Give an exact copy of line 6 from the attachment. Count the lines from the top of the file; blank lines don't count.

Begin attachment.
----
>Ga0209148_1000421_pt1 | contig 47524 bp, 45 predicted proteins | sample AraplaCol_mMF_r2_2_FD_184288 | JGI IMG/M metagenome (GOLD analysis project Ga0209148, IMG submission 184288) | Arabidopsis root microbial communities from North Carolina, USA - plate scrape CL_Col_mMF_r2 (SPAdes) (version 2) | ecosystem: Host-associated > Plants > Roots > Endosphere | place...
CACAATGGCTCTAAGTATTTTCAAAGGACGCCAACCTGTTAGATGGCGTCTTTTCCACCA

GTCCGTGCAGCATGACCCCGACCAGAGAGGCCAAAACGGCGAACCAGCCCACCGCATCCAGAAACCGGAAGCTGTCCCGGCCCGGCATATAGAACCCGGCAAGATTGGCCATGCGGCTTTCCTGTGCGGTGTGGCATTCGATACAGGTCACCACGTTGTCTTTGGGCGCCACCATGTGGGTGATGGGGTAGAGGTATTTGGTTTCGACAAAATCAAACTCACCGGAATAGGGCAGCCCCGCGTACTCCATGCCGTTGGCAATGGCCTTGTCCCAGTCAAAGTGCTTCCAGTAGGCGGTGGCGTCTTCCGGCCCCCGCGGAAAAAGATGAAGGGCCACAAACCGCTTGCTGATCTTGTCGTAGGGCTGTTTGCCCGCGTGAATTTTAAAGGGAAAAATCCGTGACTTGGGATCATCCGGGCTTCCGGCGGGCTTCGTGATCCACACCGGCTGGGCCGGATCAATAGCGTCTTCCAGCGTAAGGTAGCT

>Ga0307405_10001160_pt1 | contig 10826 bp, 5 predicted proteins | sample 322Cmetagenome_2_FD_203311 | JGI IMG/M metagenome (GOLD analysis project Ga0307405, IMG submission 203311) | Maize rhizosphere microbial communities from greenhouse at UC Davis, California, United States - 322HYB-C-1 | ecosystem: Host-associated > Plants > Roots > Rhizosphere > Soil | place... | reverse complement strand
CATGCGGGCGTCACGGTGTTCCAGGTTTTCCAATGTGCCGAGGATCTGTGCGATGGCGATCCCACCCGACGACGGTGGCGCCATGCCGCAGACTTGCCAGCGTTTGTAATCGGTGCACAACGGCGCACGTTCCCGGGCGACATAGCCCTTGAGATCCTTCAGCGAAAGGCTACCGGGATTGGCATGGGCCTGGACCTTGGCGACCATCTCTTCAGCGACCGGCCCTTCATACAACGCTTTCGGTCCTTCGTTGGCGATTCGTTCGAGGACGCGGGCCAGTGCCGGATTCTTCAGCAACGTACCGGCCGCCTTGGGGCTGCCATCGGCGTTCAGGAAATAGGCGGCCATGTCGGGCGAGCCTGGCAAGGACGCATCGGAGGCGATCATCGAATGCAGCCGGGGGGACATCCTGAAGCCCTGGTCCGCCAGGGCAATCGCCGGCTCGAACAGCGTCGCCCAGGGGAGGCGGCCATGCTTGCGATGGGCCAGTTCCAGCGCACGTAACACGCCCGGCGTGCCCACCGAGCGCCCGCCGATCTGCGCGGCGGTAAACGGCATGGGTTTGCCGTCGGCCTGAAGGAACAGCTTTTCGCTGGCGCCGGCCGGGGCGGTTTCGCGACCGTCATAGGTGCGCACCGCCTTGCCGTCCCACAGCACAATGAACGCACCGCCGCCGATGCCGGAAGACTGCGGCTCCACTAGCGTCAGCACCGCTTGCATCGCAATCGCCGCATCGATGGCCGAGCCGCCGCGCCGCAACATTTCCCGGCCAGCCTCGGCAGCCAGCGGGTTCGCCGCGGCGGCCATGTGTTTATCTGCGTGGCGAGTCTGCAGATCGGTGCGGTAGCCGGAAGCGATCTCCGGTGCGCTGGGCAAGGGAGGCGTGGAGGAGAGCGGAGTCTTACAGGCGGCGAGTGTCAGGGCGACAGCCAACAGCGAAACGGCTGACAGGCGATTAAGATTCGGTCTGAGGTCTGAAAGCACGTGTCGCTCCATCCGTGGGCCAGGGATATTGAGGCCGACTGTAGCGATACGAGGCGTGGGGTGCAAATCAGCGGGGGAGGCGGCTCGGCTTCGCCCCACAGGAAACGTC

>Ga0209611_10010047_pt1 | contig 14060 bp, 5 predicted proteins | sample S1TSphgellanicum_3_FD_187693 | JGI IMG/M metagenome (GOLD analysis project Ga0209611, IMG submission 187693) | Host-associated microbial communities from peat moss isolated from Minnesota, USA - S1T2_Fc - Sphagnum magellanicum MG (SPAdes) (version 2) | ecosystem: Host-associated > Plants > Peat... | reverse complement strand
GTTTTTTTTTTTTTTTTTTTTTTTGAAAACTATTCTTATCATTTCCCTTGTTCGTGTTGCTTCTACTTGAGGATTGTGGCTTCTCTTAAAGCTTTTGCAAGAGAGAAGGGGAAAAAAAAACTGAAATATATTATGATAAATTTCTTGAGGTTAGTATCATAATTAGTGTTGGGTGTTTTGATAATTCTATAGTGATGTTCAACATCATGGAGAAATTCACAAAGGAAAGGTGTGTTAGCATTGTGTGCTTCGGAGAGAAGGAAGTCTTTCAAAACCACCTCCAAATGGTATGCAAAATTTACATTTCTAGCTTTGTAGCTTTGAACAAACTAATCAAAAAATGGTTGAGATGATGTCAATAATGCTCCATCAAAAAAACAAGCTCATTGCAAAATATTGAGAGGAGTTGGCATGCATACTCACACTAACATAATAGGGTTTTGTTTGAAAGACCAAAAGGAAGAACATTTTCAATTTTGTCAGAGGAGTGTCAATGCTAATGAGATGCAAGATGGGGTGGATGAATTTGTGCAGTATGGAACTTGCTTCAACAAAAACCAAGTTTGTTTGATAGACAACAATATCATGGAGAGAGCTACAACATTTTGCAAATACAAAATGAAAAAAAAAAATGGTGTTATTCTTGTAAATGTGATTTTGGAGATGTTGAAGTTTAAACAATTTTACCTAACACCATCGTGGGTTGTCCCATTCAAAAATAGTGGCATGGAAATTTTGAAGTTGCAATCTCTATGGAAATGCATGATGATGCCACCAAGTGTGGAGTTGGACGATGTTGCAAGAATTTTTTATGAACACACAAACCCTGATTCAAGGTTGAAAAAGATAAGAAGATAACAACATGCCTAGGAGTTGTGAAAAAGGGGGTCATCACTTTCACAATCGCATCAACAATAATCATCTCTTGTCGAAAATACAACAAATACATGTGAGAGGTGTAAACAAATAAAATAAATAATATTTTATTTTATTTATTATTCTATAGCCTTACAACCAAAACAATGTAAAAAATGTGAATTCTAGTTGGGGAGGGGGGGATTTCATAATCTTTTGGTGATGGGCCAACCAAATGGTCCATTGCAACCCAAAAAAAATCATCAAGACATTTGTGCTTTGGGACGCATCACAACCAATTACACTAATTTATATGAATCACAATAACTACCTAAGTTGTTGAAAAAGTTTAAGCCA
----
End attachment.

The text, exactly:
>Ga0209611_10010047_pt1 | contig 14060 bp, 5 predicted proteins | sample S1TSphgellanicum_3_FD_187693 | JGI IMG/M metagenome (GOLD analysis project Ga0209611, IMG submission 187693) | Host-associated microbial communities from peat moss isolated from Minnesota, USA - S1T2_Fc - Sphagnum magellanicum MG (SPAdes) (version 2) | ecosystem: Host-associated > Plants > Peat... | reverse complement strand